Looking Back…

Hey everyone.

It’s been a nice few days for me. Christmas has come and gone – probably the best I’ve had for many years – and now we’re on the verge of the New Year. I don’t make New Year’s Resolutions, because, really, it’s just another day but with a different number on the calendar.

Worse is the fact that the different number represents getting older! Years back, I couldn’t wait for the day I grew up. Eventually I did. I would not want to relive my childhood again: it’s an utterly frustrating time during which you want to do things but cannot, normally because your parents, teachers or anyone adult “tells you so”. I hated that.

Now I want to stop growing up. I think I’ve reached the optimum age, and so I’m not looking forward to being 20 next year. Sure, it’s just another day. But this time it means something. It means that the teenage years are officially over. I have a life I must live. And in fact, time is running out!

That’s difficult for me to accept. It’s scaring me at the moment about how fast the days are flying by. I can’t believe that it was two weeks ago today that I returned home for Christmas. I’m amazed when I think I’m already nearly half way through the first year of University life.

18 was my favourite birthday. It removed 99% of the remaining legal boundaries in my life. It was also when I left college. 16 was good, but I couldn’t vote yet – which was the key one for me. Yet, I knew who I would vote for and I still agree with that choice. Why was I not able to vote at 16? Heck, I knew most of my political persuasions at the age of 12, and they’ve hardly changed.

Age is an arbitrary thing. People grow up at different rates, and even more so in terms of brain power. I always hated the various age limits we go through as we age, but I’m sure I shared that with 100% of my peers. There is definitely room to question age limits, but I have no solution. It’s nearly impossible to decide when people can and cannot do things. Arguably, some people still don’t understand politics even by the time they die.

2004 has been pretty good to me – I’ve earned money, I’ve relaxed and now I’m working towards a degree. It wasn’t nice to become 19, because 18 was such a great age to be. But 20 will be even worse. Now I realise there’s no way back. I used to wish the days away. I wanted life to accelerate…

Now my wish has come true.

Happy New Year to all who are celebrating it! I will be.

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Height

It’s one of those things that are a bit meaningless really. But to me, I have always liked being reasonably tall. Yet, even a simple thing like this can depress me. I am a smidge over 6ft tall – 1.835m.

Once a month for the past few years I have been marking out my height on the doorframe of this room with a pen. The results are rather disappointing to me… it really looks like I haven’t grown in four years, and if I have, it’s no more than half a centimetre.

This is really annoying because I used to be one of the tallest people. It seems I really must have finished growing at the age of 15, and yet, I don’t remember ever going through a growth spurt. Maybe I just started earlier than everyone else. I really thought I’d keep on growing… I was clinging on to something I remember in my biology text book from when I was 11 which told me that “By the end of puberty at around age 18, males end up close to their adult height” – which implied more height to come.

What a letdown! 🙂

It’s just another one of those things that point out to me I’m not a kid any more. I’d really hoped to gain another inch or two. It’s nicer being tall!

Snow. It’s Great. (when you don’t get it much…)

What is it about snow that brings out the kid in everyone? It’s quite ironic really that after me moaning for some time about growing old and never really experiencing much in my childhood that today, on Christmas Day, the best day for there to be snow, we get a pretty deep covering of it.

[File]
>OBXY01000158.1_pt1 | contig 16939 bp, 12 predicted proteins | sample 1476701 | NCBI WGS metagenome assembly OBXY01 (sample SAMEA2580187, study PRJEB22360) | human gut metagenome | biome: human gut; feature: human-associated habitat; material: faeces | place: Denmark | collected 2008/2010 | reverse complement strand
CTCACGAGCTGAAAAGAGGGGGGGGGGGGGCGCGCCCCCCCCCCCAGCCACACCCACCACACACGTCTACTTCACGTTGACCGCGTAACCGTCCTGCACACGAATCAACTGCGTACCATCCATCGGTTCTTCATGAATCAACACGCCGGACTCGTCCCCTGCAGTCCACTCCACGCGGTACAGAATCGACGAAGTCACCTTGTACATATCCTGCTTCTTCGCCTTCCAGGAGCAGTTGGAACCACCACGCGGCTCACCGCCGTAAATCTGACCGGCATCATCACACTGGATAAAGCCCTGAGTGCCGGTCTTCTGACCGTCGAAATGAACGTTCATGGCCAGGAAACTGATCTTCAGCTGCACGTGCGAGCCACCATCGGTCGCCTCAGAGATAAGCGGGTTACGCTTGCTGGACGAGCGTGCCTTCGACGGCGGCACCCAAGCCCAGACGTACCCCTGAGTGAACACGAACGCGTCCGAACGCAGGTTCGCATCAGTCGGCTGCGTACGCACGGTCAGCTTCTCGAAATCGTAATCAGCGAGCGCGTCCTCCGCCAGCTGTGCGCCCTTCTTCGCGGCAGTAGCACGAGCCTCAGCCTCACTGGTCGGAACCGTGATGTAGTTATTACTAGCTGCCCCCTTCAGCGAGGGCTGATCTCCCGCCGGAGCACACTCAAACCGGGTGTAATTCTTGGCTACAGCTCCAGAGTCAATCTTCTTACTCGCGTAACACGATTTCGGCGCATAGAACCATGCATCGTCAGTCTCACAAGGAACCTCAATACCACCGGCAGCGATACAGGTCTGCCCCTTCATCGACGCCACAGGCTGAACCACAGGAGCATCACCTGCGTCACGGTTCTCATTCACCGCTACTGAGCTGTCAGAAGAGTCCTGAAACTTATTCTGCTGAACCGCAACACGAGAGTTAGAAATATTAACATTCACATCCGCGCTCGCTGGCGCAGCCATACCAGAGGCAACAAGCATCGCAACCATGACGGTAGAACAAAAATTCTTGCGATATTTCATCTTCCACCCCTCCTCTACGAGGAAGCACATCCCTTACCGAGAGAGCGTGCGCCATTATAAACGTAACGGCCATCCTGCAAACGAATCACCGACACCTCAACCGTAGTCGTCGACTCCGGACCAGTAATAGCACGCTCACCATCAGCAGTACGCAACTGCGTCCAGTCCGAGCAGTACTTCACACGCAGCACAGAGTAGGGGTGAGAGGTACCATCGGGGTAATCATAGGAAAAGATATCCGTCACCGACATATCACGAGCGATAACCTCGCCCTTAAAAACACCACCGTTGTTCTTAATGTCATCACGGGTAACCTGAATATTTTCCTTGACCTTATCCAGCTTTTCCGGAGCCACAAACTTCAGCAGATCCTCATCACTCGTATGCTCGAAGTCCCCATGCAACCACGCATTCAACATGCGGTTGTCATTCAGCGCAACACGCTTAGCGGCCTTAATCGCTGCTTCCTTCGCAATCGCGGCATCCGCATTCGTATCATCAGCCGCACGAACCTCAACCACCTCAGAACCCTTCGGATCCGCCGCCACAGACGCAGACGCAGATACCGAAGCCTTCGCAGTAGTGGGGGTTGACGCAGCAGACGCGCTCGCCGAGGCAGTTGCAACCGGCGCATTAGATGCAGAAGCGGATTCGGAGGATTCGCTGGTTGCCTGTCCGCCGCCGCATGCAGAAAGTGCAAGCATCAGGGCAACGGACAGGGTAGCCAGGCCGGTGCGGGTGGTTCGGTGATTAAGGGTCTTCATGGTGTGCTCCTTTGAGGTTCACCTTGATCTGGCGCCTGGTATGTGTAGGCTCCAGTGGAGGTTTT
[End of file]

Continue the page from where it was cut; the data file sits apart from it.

It’s been four years since anything like this was seen in this area. So when it comes, we like to have some fun. The thermal gloves come out, and the snowballs get thrown here, there and everywhere. And the great thing about it is that it doesn’t matter what age you are… you can have enormous fun.

We had a major snowball war in our street between ourselves and the neighbours. It lasted nearly an hour and it really cheered me up. The difference was amazing. It felt so liberating that everyone around threw away their prejudices and engaged in something a little silly and perhaps childish, but it was totally worth it! It’s great to see adults in their 30s, 40s and 50s taking part in just about the best social activity we get around here that doesn’t involve getting drunk! It reassured me that I shouldn’t feel so bad about what I’ve lost… it’s not all bad.

So… it’s been a pretty good Christmas after all. Two weeks left now before I have to return to Hull.

Next stop, 2005.

Happy Christmas

After last night’s depression, I decided it would be nice to start today on a more optimistic note. I’m trying to put my glumness about life overall to the back of my mind and just enjoy the day with my family.

I was glad to see that all of the presents I gave were well received. But then again, they should have been because I’d asked most people what they wanted beforehand! I got some books, a couple of albums and some DVDs which will be well watched eventually. And the dreaded socks, aftershave, razors or other goods didn’t make their annual appearance. It’s just typical really, because I could do with some of those now I’m a student… I could do with saving money in that area!

So I will try to be happy today and really mean it. I don’t want this journal to degenerate into me complaining all the time and wallowing in my own self-pity. But it might; it really helps to get some things off the chest. I’m quite pleased with what I typed yesterday… not particularly because it’s on a good subject, but it cleared the air. I think I finally got down to paper and out of my brain the exact reasons why I have trouble with life at the moment.

Now I can work on some solutions. And yes, Chrissy… I hope it really is heading in the right direction. I’ll try not to get too upset over the past. Honest. Thanks for your comment – I really appreciate it.

Me: Chapter II

Right now, I’m depressed. Totally. And this, in the season of goodwill to all men. What great timing! Sure, I put a brave face on it. I’ve got pretty good at doing that these past few years… able to be happy when the situation requires it. It certainly does tonight.

First, let me explain. My name is Matt and I’m a 1st year University Student – a Freshman, if you will. I’m 19 years old, which makes me mostly one year older than everyone else in my year. I took a gap year, you see. Thought I’d be clever and save up some cash by working for a year, and it’s mostly paid off. I’m probably one of the few who hasn’t had to go into an overdraft yet, but that’s probably because I’m as near as being teetotal as you can get without being it. Alcohol certainly isn’t your friend when you’re feeling depressed, I can tell you.